I’m greatly saddened by the fighting between the two big Bitcoin camps. Even though they don’t have official labels and my own labels may not be fully accurate, I have to use some labels, otherwise my article will make no sense. I’ll simply label one of the groups “Bitcoin Core”, and the other one “Bitcoin Unlimited”.

Even though I’m not involved in research of Bitcoin anymore because my work on Bitmessage takes almost all of my time, as a dedicated HODLer I feel it as my obligation to try to explain to the people interested in Bitcoin why the discord exists, and why it’s pointless to spend time on it. I hope that it will help people deeply think about their own values, and use them productively instead.


The conflict is often explained as a governance problem. I think this while there is an element of truth in it, misses the point. The reason for the conflict isn’t a lack of procedures, but an emphasis of the differences in values.

Main axis: conservative versus progressive

The main reason why there is discord is the conservative vs. progressive affinity of the members of each groups. The “Bitcoin Core” group tends to be more conservative whereas the “Bitcoin Unlimited” tends to be more progressive. For the purposes of this article, I’ll differentiate betwen the groups by their reaction to obstacles with respect to the existing rules; when facing an obstacle, the conservatives delay changing the rules and try to find a solution within, while the progressives more readily embrace a rule change and consider it as a part of solution. Conservatives view the rules as containing a historic wisdom which may not be apparent. Progressives view them as contextual and as a reaction to contemporary phenomena.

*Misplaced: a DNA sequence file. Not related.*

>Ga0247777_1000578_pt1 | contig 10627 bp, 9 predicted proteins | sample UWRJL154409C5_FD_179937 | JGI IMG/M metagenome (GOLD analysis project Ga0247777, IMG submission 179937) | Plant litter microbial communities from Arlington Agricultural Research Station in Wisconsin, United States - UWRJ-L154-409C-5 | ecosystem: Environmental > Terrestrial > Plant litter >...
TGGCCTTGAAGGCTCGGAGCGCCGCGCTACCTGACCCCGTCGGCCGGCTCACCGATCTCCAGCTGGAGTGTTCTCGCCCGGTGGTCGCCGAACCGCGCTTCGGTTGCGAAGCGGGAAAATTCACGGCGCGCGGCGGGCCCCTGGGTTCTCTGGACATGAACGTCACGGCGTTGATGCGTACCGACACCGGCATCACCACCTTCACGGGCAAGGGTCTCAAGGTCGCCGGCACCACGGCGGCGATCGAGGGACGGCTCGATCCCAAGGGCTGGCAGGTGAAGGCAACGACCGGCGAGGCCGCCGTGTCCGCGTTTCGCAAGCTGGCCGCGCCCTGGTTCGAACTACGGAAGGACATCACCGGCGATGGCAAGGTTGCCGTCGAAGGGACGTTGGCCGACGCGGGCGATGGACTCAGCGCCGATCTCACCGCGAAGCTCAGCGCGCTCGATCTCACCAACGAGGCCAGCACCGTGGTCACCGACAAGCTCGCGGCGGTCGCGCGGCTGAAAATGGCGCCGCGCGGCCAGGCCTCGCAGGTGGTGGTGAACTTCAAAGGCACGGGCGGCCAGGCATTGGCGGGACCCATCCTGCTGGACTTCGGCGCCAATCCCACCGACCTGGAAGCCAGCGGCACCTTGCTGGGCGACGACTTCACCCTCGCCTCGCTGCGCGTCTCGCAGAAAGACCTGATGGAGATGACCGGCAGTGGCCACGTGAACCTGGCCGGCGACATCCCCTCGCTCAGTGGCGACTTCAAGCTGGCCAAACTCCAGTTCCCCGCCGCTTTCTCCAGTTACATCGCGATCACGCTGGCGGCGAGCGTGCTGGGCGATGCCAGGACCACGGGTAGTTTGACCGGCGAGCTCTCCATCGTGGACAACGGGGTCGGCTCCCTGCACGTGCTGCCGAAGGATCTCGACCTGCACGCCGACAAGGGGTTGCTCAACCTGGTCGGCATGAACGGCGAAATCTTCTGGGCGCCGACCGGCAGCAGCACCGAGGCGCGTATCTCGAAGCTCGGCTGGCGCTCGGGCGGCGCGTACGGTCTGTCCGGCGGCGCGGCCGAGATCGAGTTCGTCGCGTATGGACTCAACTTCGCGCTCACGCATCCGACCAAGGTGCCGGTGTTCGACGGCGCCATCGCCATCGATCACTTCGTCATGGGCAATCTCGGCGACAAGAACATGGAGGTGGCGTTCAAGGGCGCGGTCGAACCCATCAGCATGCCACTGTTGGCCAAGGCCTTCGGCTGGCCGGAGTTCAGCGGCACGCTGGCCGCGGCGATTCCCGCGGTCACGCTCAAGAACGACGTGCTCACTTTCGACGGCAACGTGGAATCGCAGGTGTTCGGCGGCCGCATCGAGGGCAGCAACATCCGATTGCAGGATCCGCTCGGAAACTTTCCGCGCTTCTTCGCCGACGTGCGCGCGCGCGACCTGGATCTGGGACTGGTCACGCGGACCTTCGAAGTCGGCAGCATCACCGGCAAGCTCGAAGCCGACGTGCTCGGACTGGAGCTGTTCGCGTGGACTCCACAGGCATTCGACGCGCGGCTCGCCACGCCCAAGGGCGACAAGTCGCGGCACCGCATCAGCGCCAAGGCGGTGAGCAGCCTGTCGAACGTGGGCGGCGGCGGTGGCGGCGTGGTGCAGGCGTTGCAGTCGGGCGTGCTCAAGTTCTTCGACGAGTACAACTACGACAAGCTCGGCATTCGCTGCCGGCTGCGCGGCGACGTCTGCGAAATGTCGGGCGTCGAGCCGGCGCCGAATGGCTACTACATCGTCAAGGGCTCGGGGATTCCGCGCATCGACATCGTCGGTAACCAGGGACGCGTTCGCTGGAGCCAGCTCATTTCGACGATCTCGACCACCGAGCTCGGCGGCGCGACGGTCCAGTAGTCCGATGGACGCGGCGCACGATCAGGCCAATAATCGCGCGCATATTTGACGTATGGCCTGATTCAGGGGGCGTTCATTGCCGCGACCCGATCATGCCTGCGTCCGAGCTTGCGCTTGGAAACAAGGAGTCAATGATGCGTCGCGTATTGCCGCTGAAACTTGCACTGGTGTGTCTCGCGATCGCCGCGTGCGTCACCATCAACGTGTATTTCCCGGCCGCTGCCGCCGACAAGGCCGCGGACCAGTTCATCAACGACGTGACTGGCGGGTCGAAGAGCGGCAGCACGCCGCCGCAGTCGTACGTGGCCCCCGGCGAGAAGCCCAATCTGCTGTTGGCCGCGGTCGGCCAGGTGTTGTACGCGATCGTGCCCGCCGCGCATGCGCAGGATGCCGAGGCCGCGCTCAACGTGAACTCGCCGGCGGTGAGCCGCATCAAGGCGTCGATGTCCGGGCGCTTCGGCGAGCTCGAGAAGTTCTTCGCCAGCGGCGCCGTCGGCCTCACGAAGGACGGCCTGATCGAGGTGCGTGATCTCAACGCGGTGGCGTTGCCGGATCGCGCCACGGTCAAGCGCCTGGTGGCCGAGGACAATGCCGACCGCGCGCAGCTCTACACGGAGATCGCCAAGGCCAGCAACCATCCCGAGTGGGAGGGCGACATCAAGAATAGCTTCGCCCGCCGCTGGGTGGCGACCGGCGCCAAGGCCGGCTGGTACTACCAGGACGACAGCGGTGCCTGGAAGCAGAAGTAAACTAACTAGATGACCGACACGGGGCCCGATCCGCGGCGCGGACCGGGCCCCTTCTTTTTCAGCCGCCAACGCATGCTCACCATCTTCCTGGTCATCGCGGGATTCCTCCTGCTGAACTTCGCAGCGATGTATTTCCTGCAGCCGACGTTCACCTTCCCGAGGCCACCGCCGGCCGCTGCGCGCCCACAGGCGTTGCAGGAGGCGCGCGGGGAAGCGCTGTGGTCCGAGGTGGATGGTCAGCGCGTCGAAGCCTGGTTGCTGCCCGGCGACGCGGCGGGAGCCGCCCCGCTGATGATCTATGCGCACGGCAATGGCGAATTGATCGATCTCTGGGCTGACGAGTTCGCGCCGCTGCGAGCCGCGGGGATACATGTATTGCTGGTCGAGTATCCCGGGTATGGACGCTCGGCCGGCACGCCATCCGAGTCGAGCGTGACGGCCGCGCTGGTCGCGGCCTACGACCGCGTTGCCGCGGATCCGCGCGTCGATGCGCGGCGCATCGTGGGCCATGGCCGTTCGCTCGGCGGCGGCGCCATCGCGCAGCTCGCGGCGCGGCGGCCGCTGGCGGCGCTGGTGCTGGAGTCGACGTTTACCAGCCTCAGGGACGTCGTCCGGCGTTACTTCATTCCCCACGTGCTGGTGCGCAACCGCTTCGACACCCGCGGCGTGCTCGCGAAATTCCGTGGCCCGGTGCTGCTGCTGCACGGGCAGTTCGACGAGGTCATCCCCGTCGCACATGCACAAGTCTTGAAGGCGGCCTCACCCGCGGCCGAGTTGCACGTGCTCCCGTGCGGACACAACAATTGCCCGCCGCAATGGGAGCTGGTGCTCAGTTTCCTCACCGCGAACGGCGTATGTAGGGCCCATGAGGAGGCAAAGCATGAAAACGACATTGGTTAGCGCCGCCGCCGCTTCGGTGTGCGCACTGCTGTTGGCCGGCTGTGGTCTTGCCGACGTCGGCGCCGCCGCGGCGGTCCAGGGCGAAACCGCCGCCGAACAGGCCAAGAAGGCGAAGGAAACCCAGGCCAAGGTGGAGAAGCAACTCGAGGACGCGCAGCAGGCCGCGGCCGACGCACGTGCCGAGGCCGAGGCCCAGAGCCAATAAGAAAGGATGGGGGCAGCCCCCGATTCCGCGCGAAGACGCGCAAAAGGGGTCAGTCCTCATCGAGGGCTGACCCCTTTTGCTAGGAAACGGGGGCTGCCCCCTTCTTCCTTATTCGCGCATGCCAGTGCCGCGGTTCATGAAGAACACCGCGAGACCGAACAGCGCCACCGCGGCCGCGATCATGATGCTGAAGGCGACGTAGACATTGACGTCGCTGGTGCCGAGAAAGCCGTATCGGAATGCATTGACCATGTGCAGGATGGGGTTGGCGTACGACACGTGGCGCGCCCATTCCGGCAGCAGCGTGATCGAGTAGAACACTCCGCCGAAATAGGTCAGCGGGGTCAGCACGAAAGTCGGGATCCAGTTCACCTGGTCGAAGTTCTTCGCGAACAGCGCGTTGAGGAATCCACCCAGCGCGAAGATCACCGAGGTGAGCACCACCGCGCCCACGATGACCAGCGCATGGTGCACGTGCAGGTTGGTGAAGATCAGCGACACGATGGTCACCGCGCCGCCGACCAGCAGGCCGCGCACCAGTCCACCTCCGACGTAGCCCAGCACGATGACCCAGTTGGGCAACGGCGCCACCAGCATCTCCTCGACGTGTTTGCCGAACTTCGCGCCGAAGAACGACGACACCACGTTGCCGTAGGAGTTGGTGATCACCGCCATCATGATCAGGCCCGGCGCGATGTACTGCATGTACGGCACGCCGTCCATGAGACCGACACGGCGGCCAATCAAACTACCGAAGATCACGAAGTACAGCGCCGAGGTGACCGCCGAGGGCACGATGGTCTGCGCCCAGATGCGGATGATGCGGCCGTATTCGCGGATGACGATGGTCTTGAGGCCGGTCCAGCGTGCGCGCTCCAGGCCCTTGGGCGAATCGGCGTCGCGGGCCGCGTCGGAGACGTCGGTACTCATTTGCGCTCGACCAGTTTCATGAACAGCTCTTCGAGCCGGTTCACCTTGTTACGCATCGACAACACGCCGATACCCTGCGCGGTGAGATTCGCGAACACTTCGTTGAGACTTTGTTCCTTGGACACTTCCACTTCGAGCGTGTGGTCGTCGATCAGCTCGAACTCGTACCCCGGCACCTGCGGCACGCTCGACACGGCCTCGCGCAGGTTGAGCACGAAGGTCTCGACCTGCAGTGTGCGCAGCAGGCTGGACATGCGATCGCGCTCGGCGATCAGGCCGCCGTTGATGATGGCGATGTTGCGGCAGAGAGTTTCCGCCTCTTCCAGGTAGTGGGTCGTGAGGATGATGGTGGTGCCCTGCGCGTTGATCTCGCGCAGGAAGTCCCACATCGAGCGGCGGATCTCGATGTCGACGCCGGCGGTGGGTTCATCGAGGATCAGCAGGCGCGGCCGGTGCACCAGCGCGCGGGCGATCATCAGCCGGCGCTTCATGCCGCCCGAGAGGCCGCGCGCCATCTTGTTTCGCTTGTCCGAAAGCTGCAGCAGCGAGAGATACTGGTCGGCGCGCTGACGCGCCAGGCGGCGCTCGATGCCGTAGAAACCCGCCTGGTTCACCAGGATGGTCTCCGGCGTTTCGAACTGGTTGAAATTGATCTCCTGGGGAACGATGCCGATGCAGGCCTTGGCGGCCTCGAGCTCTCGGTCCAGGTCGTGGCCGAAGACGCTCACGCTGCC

These tendencies are a naturally occurring phenomenon and are largely influenced by psychology. They reflect themselves in all areas of life. People are unlikely to change their affinity. They associate themselves with people with similar affinities, and the community membership gives them a sense of belonging. If someone tries to treat obstacles in a way conflicting with their affinity, they will view it as an attack on their values, and follow by an immediate counter by any means available. Typical reactions are accusations of being a traitor (collaboration with the enemy), segregating their opinions (censorship), ridicule and other ad hominems. It happens in politics (Brexit, Trump), or in religion (the different branches of Christianity or Islam). Even in cases when there is some element of truth in the accusations, they are mainly a symptom rather than a cause of the problem.
Unfortunately, psychology tends to catch up even well educated, highly experienced and an otherwise reasonable people, and they go full retard. This causes an enormous waste of resources, which otherwise could be spent on productive endeavours. Perhaps millenia ago, in hunter / gatherer societies, such a reaction to conflict made more sense, as there may not have been enough time to discuss the allocation of resources rationally.
People in the Bitcoin community of all should acknowledge that some people are naturally more conservative and some more progressive. This would help to calm down the situation.

Secondary axis: collectivism versus individualism